The word “gaming” has many connotations. In the 80s, it mostly referred to text-based role-playing games (or RPGs) called MUDs, or multi-user dungeons. Before there were computer graphics, 3-D rendering, triple A video game companies, or the 1.5 billion dollar industry known as esports, MUDs connected people with the first Macintosh computers in play, through a device that was meant to be used for work.
Dr. Christa Currie of the Department of Behavioral and Natural Sciences at Mount St. Joseph University took part in these online interactive stories, which would be the precursor to the massively profitable, corporatized cultural phenomenon we know today as video games.
“My nephews dragged me into Fortnite,” she says of her video game experience in 2018. Today, Fortnite is one of the most popular video game franchises in the United States, and the leader in the Battle Royale genre. It is also one of the first games that Mount St. Joseph University will incorporate into its recently-launched esports program, along with League of Legends, the most popular game in the Multiplayer Online Battle Arena (or MOBA) genre. The Mount will be joining the ranks of over 80 schools nationwide under the National Association of Collegiate Esports (NAC Esports or NACE).
Esports is a fledgling phenomenon among colleges and universities, but the concept has started to move out of the niche realm and into the mainstream. Most esports matches are broadcast via the Amazon-owned livestreaming website Twitch. However, recently ESPN and ABC have agreed to broadcast the playoffs for the Overwatch League, an esport based on the groundbreaking Blizzard First-Person Shooter (or FPS) game. Additionally, the Overwatch League Grand Finals, held at the Barclays Center in New York City, sold more than 20,000 tickets in two weeks.
This explosion in popularity – and in lucrativeness – happened almost entirely under the national radar. It still holds true, though, that money talks. The esports industry is expected to reach $1.5 billion dollars by the end of 2018. In the professional scene, for example, League of Legends has made sponsorship deals with brands like Intel and ASUS, and most recently adopted MasterCard as their first global sponsor. Stars like Shaquille O'Neal and Drake have purchased and invested in esports teams, and as of recent years, forward-thinking colleges and universities have taken notice of this growing phenomenon.
Among the perennial concerns of universities, student retention ranks as one of the highest. Colleges are always looking for opportunities to increase student retention and involvement, often by staying on top of trends and ideas that may prove beneficial to students. The Mount is one such example of a university with a forward-thinking mindset. Currie expressed surprise at the openness and administrative support that has been put forward for this venture by both President H. James Williams, Ph.D., and the board of trustees.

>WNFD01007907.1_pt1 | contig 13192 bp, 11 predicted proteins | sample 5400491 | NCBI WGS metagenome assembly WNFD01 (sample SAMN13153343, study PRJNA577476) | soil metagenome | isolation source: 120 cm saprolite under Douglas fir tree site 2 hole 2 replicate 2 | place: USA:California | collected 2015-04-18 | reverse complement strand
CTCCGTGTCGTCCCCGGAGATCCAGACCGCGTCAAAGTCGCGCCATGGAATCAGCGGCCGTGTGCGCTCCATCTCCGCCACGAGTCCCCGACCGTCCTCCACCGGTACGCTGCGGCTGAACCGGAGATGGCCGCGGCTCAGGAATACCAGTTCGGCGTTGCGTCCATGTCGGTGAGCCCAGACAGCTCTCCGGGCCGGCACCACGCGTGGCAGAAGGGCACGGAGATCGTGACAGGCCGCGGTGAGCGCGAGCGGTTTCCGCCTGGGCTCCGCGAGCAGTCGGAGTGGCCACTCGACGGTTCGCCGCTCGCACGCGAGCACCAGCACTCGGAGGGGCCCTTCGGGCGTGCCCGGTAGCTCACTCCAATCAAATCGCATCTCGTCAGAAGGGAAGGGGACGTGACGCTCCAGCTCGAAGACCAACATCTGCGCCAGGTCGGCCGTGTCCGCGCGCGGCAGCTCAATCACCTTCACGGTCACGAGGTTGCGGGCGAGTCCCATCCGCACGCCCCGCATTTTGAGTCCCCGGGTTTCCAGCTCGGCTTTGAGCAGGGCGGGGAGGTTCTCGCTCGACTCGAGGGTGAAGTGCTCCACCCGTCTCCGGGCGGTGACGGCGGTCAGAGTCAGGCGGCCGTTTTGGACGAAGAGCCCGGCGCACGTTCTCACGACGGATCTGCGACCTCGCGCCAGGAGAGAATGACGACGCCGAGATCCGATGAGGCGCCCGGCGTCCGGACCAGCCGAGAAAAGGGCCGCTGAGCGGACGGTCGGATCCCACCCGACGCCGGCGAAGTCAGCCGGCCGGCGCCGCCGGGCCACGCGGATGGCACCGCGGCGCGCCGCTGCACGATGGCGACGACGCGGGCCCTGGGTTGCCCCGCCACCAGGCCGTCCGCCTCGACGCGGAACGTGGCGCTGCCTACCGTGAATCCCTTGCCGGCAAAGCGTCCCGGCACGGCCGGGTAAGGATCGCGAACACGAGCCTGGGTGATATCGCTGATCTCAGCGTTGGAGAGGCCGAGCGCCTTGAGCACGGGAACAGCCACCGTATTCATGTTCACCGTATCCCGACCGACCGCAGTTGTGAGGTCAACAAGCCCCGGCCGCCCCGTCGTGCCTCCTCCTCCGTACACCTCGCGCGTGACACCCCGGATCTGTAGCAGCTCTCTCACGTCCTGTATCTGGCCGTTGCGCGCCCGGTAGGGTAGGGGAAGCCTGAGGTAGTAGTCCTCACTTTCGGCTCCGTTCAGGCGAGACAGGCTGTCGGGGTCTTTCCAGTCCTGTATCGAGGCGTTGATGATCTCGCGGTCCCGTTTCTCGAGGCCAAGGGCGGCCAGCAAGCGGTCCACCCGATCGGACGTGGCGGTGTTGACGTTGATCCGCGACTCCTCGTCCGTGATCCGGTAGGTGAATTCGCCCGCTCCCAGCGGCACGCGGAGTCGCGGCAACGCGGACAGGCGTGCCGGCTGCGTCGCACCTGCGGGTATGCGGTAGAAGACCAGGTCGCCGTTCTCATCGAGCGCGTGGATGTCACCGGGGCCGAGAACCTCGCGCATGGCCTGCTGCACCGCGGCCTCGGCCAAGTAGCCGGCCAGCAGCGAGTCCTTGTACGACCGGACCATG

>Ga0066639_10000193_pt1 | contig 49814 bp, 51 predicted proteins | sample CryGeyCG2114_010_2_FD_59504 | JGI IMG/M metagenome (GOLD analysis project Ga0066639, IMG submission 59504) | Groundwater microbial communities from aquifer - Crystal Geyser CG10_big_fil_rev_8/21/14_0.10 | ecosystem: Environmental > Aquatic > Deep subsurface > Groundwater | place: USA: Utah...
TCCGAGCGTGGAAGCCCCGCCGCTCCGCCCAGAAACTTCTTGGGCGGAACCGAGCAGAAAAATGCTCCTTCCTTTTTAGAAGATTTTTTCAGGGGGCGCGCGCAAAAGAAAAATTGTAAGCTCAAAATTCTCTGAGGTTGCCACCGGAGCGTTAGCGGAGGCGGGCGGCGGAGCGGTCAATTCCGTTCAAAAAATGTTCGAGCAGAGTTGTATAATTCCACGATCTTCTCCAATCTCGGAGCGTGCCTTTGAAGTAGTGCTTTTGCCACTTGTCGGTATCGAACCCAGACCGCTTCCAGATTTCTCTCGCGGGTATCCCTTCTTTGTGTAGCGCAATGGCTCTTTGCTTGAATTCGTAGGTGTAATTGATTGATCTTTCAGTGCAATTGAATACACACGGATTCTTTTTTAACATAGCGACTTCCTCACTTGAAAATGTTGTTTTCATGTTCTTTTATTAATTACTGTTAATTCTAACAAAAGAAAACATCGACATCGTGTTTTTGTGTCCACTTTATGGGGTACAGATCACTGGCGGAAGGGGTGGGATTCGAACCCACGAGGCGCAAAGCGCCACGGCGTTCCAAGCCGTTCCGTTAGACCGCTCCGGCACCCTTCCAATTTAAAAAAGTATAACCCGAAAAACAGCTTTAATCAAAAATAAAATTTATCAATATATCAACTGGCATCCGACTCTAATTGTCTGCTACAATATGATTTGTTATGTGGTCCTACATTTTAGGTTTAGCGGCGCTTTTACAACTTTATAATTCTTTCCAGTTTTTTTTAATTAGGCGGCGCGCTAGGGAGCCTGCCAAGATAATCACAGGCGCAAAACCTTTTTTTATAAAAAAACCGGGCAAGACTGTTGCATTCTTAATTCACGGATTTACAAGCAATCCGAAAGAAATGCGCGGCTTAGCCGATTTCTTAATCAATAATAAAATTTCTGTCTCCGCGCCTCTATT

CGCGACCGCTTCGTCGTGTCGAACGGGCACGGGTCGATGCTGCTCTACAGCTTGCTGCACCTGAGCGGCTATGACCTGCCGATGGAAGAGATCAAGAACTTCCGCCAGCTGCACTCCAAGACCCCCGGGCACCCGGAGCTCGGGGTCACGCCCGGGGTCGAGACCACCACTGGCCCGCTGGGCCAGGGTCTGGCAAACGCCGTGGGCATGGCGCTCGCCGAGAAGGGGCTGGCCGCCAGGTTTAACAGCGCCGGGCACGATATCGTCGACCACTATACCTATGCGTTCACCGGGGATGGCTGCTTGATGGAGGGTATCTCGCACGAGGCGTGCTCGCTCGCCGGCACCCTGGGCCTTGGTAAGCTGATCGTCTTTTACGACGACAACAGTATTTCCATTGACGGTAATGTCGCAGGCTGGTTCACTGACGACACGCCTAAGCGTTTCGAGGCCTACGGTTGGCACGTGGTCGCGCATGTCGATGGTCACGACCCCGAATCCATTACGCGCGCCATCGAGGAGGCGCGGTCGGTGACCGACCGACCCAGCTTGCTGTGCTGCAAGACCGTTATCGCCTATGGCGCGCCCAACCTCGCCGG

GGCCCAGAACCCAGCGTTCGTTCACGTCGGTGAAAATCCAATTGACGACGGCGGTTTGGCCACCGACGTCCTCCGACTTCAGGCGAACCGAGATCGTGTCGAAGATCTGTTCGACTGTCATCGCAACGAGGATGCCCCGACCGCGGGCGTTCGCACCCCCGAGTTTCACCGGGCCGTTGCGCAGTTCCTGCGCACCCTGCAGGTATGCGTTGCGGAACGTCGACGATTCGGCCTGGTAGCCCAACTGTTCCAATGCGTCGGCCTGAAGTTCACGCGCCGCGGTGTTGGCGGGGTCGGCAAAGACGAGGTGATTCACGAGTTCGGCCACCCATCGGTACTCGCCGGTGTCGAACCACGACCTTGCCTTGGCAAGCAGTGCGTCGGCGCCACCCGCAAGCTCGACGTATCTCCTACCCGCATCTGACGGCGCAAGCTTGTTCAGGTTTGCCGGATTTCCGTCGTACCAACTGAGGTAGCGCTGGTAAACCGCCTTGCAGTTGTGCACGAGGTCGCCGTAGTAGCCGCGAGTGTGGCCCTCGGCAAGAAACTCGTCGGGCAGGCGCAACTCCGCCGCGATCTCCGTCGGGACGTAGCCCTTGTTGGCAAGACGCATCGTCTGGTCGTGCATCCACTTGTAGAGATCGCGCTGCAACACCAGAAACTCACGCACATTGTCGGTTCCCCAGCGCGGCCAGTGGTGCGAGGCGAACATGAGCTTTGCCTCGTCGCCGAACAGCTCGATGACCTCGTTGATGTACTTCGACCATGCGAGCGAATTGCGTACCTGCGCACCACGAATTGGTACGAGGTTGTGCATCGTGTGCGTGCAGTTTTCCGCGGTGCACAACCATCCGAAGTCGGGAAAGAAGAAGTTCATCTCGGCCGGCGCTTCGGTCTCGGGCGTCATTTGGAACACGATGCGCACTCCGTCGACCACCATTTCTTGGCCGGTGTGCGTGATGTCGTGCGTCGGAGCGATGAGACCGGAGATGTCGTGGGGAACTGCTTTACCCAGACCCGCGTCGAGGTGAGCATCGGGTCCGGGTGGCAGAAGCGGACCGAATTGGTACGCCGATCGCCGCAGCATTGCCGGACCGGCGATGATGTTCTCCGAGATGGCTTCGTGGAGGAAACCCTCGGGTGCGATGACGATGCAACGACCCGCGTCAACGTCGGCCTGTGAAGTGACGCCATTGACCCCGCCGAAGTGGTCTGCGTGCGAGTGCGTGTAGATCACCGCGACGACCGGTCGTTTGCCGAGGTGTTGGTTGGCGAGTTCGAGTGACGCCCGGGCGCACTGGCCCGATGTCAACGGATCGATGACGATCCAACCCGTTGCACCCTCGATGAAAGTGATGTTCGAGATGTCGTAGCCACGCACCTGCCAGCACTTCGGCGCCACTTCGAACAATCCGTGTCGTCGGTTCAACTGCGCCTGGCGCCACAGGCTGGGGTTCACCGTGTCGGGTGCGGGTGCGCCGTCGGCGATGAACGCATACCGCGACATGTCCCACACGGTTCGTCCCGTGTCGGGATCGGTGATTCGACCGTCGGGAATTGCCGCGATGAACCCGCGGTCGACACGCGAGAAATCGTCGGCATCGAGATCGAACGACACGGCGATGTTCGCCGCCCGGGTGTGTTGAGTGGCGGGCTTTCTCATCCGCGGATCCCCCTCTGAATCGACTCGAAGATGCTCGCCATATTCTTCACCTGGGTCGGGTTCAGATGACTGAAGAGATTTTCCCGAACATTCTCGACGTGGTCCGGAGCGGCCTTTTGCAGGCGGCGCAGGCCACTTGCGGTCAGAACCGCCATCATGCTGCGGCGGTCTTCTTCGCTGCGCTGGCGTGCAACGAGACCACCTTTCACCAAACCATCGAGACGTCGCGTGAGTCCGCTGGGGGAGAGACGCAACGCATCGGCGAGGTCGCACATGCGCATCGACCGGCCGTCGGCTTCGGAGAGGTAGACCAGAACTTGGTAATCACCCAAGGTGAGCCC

The Mount has joined NACE, or the National Association of Collegiate Esports, and Currie has found that the resources other schools in NACE provide are helpful in building a successful program.
“Everyone is open to helping other schools,” she says. NACE is also the organization which organizes esports tournaments, and scholarship money is available for the winners. The prize pool for the NACE Paladins (another online FPS) championship, which began last month, sits at $50,000.
Approaches to building these programs differ widely as well. The debate about whether or not video games actually constitute a sport rages on. Complicating the issue, collegiate esports programs often fall somewhere in between the jurisdiction of student life and athletics. Esports players are often referred to as athletes, and proponents of the term have made a compelling argument for the physicality of some video games, citing the need for lightning reflexes and intense concentration. Programs that fall into this camp sometimes even require physical training and fitness in order to participate. Many schools embrace the viewpoint that esports belong in student life. The students involved are, of course, still considered a competitive team, but some believe their identity is closer to that of a quiz bowl or debate team than a traditional sports team.
Mount St. Joseph University falls somewhere in between. According to Currie, it is likely that esports at the Mount will be considered part of student life. However, students who participate in esports at the Mount would still be subject to the same academic standards and beholden to the same monitoring systems as other athletes. The reason that esports would be considered student life and not strictly athletics comes down to financial benefits for the students. As a Division III school, the Mount is not allowed to offer athletic scholarships, but can, however, offer scholarships for participation in student life programs. Those who participate in esports would potentially be able to earn scholarship money towards their tuition to Mount St. Joseph University, in addition to any tournament prize money they might win.
At the Mount in particular, the goal is to give students more than just another competitive outlet for those with a passion for video games. Video games occupy a unique space in the menagerie of modern art forms. By taking them to the highest level of excellence, whether in strategy, virtual marksmanship, or any other competitive capacity, the Mount is moving into the future with its eyes wide open.